Wowser at Cottesloe

Published on Tuesday, 12 November 2019 at 10:36:00 AM

In the very early days at Cottesloe beach, picnics on the sand, listening to live bands and strolling along the foreshore were more popular than swimming – there were no facilities for changing into swimsuits and full dress was common even in the summer heat – Early settlers brought with them English moral standards which meant modesty was highly valued. This prevented most from ever considering donning a bathing costume and entering the water where they may embarrassingly encounter others doing the same thing!

However, in March of 1899 – in readiness for the summer season, bathing bylaws were gazetted to ensure standards of decency were upheld.  One beach notice read: Regulation costume for men and women; dress of dark material — serge, flannel or flannelette extending over the shoulder to the knee. Those in swimsuits should not loiter on the beach or on the jetty. Crude bathing boxes provided some degree of privacy while changing into the obligatory cumbersome costumes.

Nevertheless during one incident, the Roads Board had to write to Mr Burt of Cottesloe regarding his sons who had been bathing without trunks, which was in violation of the bylaws. The temptation which came with living so close to the sea must have been too much for the young boys.

Two significant years in the early history of Cottesloe are 1905, when the Hotel Cottesloe was built, and 1906 when the jetty was constructed. By this time the popularity of the beach had increased considerably and so had the desire to be in the water swimming during the sweltering summer heat. To meet community demands more substantial bathing boxes were erected. Mr Page was a well-known provider at Cottesloe beach.

Cottelsoe Beach 1905

The jetty became a focal point for many activities on Cottesloe beach. The Roads Board framed bylaws to control its use and the first of the 14 rules was that forbid bathing from the pier. An additional bylaw was suggested – that bathers over 6 years of age shall be clothed from neck to knee.

In 1910 the Council decided to allocate space on the beach specifically for ladies and children under 12 years of age, thereby discouraging mixed bathing. However on 28 January 1917, the Sunday Times declared a “Wowser at Cottesloe” when members of both sexes were seen “jumping about in the water…these are the mixed bathers and some of the wickedest people”.

By 1925 it had been declared that ‘the costume to be worn on beaches be a two-piece costume, Canadian style, reaching from the neck to the knees in such a manner as to secure the observance of decency’. And as for scarlet or red costumes – definitely a NO NO!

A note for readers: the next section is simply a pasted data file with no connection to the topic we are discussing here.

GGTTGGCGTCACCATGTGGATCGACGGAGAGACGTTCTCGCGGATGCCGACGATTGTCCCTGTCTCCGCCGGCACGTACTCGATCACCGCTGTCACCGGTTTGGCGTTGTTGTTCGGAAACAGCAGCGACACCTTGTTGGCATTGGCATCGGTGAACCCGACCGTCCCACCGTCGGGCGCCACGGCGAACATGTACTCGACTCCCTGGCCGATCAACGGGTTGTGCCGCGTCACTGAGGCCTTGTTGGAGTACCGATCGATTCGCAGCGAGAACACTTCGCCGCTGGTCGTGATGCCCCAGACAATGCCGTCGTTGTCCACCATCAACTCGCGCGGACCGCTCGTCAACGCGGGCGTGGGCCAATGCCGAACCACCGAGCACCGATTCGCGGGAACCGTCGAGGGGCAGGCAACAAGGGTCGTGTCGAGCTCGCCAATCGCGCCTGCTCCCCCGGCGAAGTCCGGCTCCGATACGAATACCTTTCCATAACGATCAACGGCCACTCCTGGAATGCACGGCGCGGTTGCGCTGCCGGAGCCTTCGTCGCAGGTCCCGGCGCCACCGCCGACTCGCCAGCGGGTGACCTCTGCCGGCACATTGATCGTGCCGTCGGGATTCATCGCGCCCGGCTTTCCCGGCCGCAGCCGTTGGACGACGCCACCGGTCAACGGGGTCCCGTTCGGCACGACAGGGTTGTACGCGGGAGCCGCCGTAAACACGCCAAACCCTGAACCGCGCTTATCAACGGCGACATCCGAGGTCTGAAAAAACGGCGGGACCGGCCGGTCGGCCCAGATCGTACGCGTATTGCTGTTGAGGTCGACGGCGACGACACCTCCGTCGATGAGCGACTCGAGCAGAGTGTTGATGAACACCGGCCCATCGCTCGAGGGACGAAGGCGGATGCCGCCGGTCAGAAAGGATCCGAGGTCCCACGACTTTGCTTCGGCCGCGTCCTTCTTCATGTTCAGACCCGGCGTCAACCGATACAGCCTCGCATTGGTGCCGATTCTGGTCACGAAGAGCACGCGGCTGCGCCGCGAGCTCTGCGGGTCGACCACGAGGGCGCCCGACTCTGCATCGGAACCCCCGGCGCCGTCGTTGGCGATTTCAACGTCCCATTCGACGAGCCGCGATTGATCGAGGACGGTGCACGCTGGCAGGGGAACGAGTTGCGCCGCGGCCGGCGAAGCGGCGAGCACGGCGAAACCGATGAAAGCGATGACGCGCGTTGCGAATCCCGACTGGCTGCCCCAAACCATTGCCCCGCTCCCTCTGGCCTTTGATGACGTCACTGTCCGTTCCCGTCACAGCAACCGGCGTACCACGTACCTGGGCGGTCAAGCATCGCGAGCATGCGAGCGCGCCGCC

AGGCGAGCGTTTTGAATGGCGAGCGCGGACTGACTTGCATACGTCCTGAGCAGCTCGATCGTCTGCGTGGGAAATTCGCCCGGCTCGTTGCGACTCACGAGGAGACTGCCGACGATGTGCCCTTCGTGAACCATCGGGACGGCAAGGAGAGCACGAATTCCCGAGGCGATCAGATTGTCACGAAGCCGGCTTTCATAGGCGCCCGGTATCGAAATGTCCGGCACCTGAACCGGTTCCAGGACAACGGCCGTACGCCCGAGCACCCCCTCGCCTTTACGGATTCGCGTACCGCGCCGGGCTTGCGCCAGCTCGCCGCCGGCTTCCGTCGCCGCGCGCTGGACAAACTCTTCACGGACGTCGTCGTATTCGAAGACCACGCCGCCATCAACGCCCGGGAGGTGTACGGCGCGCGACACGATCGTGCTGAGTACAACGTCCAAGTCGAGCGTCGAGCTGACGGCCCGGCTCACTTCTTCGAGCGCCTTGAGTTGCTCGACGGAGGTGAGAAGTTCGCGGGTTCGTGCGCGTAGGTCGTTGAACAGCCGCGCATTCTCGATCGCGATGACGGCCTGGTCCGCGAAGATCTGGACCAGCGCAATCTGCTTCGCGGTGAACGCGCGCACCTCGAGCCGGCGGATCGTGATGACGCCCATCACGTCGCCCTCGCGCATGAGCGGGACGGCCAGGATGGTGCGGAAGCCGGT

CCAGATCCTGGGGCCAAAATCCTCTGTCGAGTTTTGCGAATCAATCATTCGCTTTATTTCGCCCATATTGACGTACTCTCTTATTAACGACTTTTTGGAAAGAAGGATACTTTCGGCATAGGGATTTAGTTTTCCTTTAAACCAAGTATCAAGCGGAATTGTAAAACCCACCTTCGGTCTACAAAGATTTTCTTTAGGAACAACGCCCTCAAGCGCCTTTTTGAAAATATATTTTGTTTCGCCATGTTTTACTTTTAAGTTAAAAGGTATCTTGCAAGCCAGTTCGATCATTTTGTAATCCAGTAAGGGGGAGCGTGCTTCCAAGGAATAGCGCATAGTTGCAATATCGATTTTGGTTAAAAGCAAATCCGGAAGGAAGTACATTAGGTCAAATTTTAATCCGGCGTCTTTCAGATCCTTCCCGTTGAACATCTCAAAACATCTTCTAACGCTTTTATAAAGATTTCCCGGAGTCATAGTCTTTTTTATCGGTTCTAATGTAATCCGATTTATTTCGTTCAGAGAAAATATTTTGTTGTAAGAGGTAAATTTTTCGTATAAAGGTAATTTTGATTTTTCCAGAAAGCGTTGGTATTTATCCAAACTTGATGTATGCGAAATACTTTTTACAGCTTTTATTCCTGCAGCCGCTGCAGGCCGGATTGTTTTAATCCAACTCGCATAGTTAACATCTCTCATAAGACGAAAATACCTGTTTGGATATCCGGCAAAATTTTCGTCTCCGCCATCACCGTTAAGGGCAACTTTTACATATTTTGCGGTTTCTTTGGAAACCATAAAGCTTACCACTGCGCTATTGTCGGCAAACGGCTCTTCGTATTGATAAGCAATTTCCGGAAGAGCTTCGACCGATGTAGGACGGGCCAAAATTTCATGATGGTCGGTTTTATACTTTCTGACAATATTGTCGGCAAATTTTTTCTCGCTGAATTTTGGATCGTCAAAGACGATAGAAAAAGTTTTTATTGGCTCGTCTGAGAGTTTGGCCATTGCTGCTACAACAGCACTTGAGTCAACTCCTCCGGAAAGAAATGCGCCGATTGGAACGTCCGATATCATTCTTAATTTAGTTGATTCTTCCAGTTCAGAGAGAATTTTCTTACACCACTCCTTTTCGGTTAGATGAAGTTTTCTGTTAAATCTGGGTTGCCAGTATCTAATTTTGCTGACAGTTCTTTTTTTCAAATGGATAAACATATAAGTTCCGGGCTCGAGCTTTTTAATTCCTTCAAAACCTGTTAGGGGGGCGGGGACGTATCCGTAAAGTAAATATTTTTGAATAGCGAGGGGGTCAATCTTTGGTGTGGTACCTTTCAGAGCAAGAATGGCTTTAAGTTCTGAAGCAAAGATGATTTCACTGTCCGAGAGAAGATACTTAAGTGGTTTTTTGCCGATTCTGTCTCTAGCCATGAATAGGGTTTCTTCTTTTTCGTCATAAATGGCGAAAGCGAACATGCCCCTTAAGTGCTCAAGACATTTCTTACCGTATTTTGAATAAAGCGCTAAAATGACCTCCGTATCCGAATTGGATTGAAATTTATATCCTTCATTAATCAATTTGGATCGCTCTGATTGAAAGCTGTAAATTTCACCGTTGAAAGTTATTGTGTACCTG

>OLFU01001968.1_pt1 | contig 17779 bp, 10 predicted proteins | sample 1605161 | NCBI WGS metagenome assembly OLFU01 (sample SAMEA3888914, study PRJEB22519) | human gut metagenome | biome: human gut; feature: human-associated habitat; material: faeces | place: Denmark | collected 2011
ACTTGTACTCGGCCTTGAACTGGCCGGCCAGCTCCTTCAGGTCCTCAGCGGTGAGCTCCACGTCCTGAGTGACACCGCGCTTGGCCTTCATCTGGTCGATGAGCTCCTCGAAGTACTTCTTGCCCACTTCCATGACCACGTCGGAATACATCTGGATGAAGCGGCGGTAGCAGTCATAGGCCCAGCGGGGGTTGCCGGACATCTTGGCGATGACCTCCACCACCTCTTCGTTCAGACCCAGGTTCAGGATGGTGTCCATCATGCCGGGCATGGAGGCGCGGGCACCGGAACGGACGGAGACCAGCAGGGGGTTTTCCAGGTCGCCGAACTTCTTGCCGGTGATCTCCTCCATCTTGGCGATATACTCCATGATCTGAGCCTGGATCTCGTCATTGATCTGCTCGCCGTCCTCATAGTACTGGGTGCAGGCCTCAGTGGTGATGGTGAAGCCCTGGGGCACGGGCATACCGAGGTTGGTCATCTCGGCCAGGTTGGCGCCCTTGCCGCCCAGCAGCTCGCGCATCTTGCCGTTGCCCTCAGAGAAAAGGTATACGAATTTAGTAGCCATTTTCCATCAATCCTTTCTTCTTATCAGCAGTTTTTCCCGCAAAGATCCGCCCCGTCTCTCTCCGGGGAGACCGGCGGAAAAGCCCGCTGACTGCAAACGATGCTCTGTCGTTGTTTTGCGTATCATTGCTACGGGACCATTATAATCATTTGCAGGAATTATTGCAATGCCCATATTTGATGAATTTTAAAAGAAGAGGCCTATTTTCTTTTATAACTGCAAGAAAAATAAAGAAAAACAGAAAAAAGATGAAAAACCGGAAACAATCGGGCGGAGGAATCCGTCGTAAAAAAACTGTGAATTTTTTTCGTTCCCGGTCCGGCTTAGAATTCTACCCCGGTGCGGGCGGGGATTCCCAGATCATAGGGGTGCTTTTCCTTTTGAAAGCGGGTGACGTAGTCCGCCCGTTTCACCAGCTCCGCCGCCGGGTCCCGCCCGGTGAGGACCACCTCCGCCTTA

Costume Cottesloe Beach 1925

During the 1930s the Council received numerous letters of complaint regarding improper dress being observed on the beach. Beach inspectors were deployed to ensure the beach bylaws were upheld. At the time Mayor John Black’s comments show that he was a very practical, progressive man:

“People can have little or nothing on and still be well behaved, and on the contrary they may be fully dressed and most objectionable. It is a time of changing fashion …”

By 1934 it was common for young men to ‘roll down’ the tops of their bathers. There were a few prosecutions but the Council was generally sympathetic to the local surfers. Unfortunately suits that were rolled down often became lost entirely when dumped from a wave and the unlucky surfer had to shriek to nearby females to keep away until they had reclaimed their bathers from the water!

In November of that year a new type of bathers appeared at North Cottesloe beach. The 2-piece for girls left uncovered the middle area of body between the two pieces. The costume was described in the Daily News in detail. The garment described was brown and white, backless, with strings tied around the neck and waist. The brief trunks fitted neatly to the figure, and newspapers predicted a short life for the two-piece.

Swimming Costume 1934

Daily News (Perth, WA : 1882 – 1950), Monday 19 November 1934, page 1

Many of the councillors, and the Mayor, were sympathetic to the changes but never the less were bombarded with complaints from indignant ratepayers.

The surfers’ problems were solved in 1935. In November of that year the newspapers carried the exciting headline – ‘Bare Torsos – Nedlands approval of male bathers’. The article advised that the Nedlands Roads Board had approved a beach bylaw permitting men to wear bathing costumes without tops, i.e. TRUNKS! The garments must be supported at the waist by a belt or braces and the legs must extend at least 3 inches.


Even so, Cottesloe was hesitant to adopt the new bylaw, however by 1937 there was reference to bathing trunks becoming scantier and scantier.

Perhaps 1945-46 saw the most significant change in the history of the swimsuit. This was when the bikini made its appearance. It was the brainchild of Frenchman, Louis Reard, whose swimsuit was reported to be the smallest bathing suit in the world, not genuine unless it could be pulled through a wedding ring! By 1960, the bikini had become so popular that it was mass produced throughout Australia.

Just one year later in 1961, Swanbourne nudist beach was established. A far cry from the prudish morals prevalent at the turn of the century. Now it seems anything goes, and everyone enjoys the beach in an array of bather designs in the most vibrant of colours.

Adapted for publishing from The Cottesloe Society Newsletter

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